The Kew-Wisley race is a twenty mile (32km) long relay race between the two world-famous gardens. The race was traditionally held between competing teams of horticultural students from Kew and Wisley, although teams from other horticultural institutions also entered from time to time.
The first race was in spring 1951 and every year for twenty years after Kew and Wisley met to compete, even in March 1965 when snow fell to a covering of over 10cm (4in).
Who's counting anyway?
The race was revived after a long gap and Kew has got the better of Wisley in the two most recent races. Indeed, across the whole history of the race, Kew students are in the lead with the most wins. It was a long-standing joke that Wisley students were better at running away from Wisley rather than running to it, as their results tended to be better when the race finished at Kew.
Runners compete for a silver trophy, looked after by the Library. Early accounts of the race say that the runners-up were awarded a carved Maori baton but this has not turned up yet, though we are keeping our eyes peeled when we visit the attics and storerooms at Wisley.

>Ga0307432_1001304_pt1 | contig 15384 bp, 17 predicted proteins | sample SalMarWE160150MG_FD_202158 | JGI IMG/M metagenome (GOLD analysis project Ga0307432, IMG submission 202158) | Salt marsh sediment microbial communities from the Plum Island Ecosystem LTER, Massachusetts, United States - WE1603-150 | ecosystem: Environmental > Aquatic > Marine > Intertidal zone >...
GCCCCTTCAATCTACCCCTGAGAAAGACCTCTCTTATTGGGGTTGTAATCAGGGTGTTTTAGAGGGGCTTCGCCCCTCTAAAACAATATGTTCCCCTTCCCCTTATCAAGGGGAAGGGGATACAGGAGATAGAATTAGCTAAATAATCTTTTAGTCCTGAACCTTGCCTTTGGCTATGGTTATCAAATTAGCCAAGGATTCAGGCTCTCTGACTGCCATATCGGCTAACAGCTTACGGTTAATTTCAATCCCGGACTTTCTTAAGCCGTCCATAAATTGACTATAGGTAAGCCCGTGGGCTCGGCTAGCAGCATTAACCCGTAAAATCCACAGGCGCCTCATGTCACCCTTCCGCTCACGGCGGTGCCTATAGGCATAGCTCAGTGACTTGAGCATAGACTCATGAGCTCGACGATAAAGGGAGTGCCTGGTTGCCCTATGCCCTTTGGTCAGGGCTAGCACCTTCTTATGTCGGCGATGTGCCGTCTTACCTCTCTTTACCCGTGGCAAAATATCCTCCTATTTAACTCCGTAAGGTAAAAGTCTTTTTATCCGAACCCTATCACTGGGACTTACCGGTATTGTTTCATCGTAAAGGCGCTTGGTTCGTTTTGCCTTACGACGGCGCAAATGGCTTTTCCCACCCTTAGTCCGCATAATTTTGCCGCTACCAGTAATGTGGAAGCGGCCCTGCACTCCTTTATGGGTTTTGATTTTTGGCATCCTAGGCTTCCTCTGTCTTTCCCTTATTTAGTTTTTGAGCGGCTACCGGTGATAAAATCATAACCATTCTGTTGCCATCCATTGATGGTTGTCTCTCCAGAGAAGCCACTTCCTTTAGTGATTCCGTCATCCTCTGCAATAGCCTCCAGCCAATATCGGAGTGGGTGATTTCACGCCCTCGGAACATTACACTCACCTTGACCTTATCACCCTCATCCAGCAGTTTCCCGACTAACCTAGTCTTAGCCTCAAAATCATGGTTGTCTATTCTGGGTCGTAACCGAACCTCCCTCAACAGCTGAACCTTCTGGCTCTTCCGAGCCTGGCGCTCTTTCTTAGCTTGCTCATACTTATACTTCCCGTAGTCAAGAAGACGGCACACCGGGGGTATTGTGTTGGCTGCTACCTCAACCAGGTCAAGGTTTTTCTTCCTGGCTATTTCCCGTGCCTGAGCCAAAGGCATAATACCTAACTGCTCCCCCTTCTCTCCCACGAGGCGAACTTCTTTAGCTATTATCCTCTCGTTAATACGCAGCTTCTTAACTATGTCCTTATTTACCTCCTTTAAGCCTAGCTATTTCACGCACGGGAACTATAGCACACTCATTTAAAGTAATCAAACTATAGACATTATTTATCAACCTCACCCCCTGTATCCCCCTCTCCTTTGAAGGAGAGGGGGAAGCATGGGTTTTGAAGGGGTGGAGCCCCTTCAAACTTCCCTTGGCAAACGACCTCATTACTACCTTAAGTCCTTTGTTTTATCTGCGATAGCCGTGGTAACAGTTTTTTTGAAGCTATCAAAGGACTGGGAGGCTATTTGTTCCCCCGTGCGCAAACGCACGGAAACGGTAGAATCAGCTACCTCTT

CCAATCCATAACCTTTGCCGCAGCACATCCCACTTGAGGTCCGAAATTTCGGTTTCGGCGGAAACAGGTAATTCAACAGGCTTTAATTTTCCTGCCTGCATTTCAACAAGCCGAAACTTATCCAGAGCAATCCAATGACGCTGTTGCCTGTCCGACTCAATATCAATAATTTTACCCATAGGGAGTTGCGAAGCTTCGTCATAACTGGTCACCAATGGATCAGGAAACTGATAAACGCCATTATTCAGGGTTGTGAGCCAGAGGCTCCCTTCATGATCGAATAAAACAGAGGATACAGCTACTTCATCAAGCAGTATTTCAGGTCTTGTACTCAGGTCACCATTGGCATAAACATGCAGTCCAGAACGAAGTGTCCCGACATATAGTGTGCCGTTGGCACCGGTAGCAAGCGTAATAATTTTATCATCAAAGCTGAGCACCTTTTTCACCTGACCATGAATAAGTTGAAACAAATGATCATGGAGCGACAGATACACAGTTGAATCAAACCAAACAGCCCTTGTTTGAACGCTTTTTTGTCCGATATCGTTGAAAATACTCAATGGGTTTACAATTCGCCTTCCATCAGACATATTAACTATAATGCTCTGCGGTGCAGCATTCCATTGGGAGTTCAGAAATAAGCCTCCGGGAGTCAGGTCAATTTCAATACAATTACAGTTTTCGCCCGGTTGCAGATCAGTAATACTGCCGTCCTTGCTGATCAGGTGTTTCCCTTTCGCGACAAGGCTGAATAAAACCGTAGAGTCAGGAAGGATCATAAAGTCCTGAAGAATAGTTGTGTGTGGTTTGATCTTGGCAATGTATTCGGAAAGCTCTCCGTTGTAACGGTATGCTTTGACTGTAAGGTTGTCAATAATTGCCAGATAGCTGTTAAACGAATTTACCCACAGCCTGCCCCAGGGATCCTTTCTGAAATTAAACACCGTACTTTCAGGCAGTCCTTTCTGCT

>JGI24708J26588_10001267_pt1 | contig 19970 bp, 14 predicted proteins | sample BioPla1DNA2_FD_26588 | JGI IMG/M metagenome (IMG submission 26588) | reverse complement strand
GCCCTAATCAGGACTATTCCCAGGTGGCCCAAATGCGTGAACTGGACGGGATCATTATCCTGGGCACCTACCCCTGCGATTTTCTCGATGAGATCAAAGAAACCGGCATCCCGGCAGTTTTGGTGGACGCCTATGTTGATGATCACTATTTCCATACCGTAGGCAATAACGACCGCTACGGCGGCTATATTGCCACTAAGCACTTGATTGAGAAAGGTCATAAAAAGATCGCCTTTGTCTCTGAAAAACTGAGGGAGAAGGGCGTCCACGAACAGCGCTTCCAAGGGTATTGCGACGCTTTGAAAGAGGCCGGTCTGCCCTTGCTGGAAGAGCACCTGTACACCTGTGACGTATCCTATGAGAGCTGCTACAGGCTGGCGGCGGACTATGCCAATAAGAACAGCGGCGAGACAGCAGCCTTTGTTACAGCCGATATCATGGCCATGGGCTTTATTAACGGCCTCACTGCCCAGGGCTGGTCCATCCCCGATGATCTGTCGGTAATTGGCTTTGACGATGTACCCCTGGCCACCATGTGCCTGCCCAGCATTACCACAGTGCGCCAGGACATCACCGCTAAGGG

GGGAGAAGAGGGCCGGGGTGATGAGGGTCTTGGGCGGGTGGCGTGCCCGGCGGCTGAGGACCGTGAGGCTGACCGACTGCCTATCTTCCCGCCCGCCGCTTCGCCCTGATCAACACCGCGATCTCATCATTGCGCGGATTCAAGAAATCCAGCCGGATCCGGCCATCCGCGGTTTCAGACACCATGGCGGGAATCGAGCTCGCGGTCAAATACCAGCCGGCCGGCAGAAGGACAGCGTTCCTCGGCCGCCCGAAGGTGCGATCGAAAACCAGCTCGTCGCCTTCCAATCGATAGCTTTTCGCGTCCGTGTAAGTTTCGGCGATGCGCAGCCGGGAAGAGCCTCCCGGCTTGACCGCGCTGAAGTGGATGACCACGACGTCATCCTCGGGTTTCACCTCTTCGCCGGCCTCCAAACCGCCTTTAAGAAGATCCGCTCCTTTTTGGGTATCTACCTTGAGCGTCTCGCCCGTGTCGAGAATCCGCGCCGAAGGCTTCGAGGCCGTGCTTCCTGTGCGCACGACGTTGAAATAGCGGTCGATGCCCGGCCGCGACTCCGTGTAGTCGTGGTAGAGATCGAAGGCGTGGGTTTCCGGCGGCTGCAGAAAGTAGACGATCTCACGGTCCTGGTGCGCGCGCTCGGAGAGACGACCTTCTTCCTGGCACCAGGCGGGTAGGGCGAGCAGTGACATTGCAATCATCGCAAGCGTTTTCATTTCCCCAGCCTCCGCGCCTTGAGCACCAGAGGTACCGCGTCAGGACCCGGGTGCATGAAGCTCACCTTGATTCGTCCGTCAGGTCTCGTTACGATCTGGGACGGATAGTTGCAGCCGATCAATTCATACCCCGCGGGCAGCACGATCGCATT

It is great to see the race has been revived, along with a more sedate Wisley to Kew walk organised by Wisley garden staff. The race was always a great excuse for horticultural students to meet in friendly competition and an after-race drink was always a popular feature. In 1957 Wisley students celebrated their victory with a party where ‘a local band and a skiffle group were engaged for the evening’ and ‘a very good dance was thoroughly enjoyed.’
Going back through the archives
You can find out more about the Kew-Wisley race in the pages of the Gardens Club Journal. The Gardens Club was set up in 1908 as a way of helping students and employees, who had left employment with the RHS, keep in touch with each other. Every year the club produces a journal, written by its members. Throughout its history, its writers have always given us a snapshot of the year that has passed through the eyes of the workers and students based in the garden. These entries provide masses of information about how the gardens have changed through the years, which can be useful if we have an enquiry about an historical aspect of Wisley’s design.
All of our libraries hold a complete run of the RHS Garden’s Club Journal, which are available to browse if you’d like to find out more.